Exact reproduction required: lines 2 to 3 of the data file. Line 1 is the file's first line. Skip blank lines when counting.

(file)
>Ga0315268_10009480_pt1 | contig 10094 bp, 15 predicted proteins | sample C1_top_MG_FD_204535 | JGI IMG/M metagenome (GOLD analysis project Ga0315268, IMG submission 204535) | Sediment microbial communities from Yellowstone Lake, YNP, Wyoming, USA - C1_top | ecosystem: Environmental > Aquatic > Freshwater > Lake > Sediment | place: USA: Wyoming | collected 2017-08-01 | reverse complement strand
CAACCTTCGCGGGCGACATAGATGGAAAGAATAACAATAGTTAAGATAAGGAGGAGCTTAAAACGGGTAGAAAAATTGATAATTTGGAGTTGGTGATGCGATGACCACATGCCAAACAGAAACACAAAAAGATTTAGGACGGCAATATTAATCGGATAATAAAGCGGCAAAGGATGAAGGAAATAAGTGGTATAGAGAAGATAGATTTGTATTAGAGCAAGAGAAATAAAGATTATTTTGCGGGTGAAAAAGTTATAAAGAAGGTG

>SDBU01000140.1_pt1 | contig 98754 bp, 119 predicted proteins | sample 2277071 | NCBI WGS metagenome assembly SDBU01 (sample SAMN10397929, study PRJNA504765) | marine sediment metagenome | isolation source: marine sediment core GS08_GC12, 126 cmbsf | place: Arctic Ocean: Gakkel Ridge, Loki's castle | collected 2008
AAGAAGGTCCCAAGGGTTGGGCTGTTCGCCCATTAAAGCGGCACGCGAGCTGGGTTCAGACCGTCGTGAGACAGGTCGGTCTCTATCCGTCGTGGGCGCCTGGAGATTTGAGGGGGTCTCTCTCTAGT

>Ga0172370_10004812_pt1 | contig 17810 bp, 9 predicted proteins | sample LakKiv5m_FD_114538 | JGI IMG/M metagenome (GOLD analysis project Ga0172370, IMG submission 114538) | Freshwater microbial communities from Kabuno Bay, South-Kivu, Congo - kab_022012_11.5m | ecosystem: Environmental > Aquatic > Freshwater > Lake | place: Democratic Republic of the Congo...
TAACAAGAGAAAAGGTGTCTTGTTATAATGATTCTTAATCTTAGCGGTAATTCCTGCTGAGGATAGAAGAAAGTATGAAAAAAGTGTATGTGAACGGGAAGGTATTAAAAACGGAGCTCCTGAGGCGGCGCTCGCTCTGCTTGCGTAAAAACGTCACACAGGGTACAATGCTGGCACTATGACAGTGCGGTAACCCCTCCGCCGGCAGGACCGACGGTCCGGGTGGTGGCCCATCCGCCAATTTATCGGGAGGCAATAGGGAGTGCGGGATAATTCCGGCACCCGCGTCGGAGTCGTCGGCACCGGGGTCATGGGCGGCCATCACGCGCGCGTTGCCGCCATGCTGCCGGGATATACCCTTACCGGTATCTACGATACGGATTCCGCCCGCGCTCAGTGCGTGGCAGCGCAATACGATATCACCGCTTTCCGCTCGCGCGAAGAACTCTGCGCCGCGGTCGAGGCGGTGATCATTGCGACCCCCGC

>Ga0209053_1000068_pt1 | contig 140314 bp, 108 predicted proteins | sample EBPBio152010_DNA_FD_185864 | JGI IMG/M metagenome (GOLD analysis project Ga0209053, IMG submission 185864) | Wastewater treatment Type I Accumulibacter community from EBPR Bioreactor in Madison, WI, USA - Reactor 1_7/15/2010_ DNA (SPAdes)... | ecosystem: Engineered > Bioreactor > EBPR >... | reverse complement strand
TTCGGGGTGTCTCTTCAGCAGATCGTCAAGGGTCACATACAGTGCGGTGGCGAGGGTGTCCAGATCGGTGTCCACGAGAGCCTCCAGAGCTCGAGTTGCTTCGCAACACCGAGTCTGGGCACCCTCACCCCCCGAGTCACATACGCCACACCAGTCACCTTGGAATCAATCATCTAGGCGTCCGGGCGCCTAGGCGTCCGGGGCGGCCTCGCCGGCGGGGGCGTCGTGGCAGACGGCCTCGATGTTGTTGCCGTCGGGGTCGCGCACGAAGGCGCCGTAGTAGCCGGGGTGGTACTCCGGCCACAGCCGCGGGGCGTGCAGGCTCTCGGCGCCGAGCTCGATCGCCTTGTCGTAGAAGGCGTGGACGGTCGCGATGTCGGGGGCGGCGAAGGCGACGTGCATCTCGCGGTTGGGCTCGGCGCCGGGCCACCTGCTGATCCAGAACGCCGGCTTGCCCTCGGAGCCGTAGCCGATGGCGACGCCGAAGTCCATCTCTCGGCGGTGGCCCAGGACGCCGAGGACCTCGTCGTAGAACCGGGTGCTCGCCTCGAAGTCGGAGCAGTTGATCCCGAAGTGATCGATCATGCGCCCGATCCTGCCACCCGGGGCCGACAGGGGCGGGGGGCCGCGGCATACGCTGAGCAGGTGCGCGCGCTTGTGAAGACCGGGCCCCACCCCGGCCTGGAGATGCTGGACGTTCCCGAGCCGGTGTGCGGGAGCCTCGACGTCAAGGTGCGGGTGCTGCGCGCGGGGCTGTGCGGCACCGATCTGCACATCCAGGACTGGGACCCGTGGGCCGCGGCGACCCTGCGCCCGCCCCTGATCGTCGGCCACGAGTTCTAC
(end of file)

CAACCTTCGCGGGCGACATAGATGGAAAGAATAACAATAGTTAAGATAAGGAGGAGCTTAAAACGGGTAGAAAAATTGATAATTTGGAGTTGGTGATGCGATGACCACATGCCAAACAGAAACACAAAAAGATTTAGGACGGCAATATTAATCGGATAATAAAGCGGCAAAGGATGAAGGAAATAAGTGGTATAGAGAAGATAGATTTGTATTAGAGCAAGAGAAATAAAGATTATTTTGCGGGTGAAAAAGTTATAAAGAAGGTG

>SDBU01000140.1_pt1 | contig 98754 bp, 119 predicted proteins | sample 2277071 | NCBI WGS metagenome assembly SDBU01 (sample SAMN10397929, study PRJNA504765) | marine sediment metagenome | isolation source: marine sediment core GS08_GC12, 126 cmbsf | place: Arctic Ocean: Gakkel Ridge, Loki's castle | collected 2008